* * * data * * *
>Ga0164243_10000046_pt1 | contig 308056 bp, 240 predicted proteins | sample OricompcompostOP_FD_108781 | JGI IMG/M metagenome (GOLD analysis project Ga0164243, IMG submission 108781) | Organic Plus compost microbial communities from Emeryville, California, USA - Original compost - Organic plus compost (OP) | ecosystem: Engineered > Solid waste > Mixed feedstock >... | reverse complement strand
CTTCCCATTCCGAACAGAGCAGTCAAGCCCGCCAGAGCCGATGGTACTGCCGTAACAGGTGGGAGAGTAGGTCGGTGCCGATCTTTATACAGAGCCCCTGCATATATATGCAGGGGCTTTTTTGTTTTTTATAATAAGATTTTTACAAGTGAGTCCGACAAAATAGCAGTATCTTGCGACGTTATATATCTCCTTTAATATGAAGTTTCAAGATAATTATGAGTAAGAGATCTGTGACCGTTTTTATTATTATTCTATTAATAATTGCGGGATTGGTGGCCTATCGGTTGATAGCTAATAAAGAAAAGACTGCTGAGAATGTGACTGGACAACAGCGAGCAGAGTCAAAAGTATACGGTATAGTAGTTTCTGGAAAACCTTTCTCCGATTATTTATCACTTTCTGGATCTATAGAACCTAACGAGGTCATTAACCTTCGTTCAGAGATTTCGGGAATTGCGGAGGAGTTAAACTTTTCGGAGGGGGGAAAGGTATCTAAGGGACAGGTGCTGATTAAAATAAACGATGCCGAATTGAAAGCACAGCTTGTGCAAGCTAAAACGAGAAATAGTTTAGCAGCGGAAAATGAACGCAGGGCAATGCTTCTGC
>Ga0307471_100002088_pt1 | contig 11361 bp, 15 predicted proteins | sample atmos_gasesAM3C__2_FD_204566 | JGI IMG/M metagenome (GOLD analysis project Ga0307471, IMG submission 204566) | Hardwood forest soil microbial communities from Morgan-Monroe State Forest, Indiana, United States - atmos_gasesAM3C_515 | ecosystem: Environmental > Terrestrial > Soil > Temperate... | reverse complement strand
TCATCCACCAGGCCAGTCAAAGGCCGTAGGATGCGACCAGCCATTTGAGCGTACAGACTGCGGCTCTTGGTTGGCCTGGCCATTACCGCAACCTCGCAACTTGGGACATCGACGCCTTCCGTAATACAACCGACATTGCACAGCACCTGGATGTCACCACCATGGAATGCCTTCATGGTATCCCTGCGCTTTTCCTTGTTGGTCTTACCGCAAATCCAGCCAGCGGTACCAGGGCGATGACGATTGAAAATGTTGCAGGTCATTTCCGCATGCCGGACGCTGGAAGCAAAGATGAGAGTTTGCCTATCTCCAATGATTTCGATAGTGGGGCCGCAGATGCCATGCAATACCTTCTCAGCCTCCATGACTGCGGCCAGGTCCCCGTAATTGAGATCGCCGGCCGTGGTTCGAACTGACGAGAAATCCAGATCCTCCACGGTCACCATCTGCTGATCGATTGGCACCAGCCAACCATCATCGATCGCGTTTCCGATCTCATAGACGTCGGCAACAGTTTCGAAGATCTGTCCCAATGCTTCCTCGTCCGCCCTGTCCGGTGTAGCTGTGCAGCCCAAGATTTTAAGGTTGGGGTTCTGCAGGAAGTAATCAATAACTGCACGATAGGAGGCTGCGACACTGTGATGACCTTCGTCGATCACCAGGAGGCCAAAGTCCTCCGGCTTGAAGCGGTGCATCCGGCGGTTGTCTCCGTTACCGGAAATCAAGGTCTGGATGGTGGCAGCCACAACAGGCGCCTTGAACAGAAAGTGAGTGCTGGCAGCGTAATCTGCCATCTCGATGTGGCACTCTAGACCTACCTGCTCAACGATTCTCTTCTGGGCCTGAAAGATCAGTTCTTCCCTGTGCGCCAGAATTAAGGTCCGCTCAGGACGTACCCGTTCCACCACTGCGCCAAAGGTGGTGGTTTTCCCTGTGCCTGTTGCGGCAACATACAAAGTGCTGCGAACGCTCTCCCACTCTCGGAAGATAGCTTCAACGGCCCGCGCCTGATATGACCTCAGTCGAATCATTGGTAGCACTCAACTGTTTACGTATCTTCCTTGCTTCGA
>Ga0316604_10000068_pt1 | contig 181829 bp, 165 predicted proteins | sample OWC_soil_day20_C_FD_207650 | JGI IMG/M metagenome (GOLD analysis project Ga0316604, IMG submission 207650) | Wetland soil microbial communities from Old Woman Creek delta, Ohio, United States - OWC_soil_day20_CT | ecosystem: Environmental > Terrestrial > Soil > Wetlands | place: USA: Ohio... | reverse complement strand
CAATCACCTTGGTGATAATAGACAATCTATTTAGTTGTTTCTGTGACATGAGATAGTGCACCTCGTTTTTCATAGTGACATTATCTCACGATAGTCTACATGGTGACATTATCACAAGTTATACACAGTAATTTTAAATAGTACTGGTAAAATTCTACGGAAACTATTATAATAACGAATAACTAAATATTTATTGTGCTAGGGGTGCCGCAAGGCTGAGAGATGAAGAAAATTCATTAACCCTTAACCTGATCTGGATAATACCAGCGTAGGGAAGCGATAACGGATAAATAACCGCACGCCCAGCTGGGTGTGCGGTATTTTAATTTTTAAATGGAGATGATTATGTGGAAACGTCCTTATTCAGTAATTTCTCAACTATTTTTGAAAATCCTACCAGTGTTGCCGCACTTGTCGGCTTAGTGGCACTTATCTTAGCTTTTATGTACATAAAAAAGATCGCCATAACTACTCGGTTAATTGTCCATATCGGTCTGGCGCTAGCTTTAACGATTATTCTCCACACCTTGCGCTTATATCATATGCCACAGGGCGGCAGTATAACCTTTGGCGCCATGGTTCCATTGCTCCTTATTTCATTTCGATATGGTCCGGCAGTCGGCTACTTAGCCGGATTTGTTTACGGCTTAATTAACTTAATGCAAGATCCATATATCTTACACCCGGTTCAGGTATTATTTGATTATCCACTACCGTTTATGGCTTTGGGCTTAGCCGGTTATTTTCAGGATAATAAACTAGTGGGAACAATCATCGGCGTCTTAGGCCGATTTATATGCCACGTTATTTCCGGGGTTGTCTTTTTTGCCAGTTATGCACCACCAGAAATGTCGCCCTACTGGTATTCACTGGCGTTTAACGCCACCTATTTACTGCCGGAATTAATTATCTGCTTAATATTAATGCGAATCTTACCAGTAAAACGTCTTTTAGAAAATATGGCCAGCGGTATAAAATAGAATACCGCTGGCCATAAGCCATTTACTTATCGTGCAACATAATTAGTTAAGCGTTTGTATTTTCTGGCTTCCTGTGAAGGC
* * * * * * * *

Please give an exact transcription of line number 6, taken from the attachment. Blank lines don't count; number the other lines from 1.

CAATCACCTTGGTGATAATAGACAATCTATTTAGTTGTTTCTGTGACATGAGATAGTGCACCTCGTTTTTCATAGTGACATTATCTCACGATAGTCTACATGGTGACATTATCACAAGTTATACACAGTAATTTTAAATAGTACTGGTAAAATTCTACGGAAACTATTATAATAACGAATAACTAAATATTTATTGTGCTAGGGGTGCCGCAAGGCTGAGAGATGAAGAAAATTCATTAACCCTTAACCTGATCTGGATAATACCAGCGTAGGGAAGCGATAACGGATAAATAACCGCACGCCCAGCTGGGTGTGCGGTATTTTAATTTTTAAATGGAGATGATTATGTGGAAACGTCCTTATTCAGTAATTTCTCAACTATTTTTGAAAATCCTACCAGTGTTGCCGCACTTGTCGGCTTAGTGGCACTTATCTTAGCTTTTATGTACATAAAAAAGATCGCCATAACTACTCGGTTAATTGTCCATATCGGTCTGGCGCTAGCTTTAACGATTATTCTCCACACCTTGCGCTTATATCATATGCCACAGGGCGGCAGTATAACCTTTGGCGCCATGGTTCCATTGCTCCTTATTTCATTTCGATATGGTCCGGCAGTCGGCTACTTAGCCGGATTTGTTTACGGCTTAATTAACTTAATGCAAGATCCATATATCTTACACCCGGTTCAGGTATTATTTGATTATCCACTACCGTTTATGGCTTTGGGCTTAGCCGGTTATTTTCAGGATAATAAACTAGTGGGAACAATCATCGGCGTCTTAGGCCGATTTATATGCCACGTTATTTCCGGGGTTGTCTTTTTTGCCAGTTATGCACCACCAGAAATGTCGCCCTACTGGTATTCACTGGCGTTTAACGCCACCTATTTACTGCCGGAATTAATTATCTGCTTAATATTAATGCGAATCTTACCAGTAAAACGTCTTTTAGAAAATATGGCCAGCGGTATAAAATAGAATACCGCTGGCCATAAGCCATTTACTTATCGTGCAACATAATTAGTTAAGCGTTTGTATTTTCTGGCTTCCTGTGAAGGC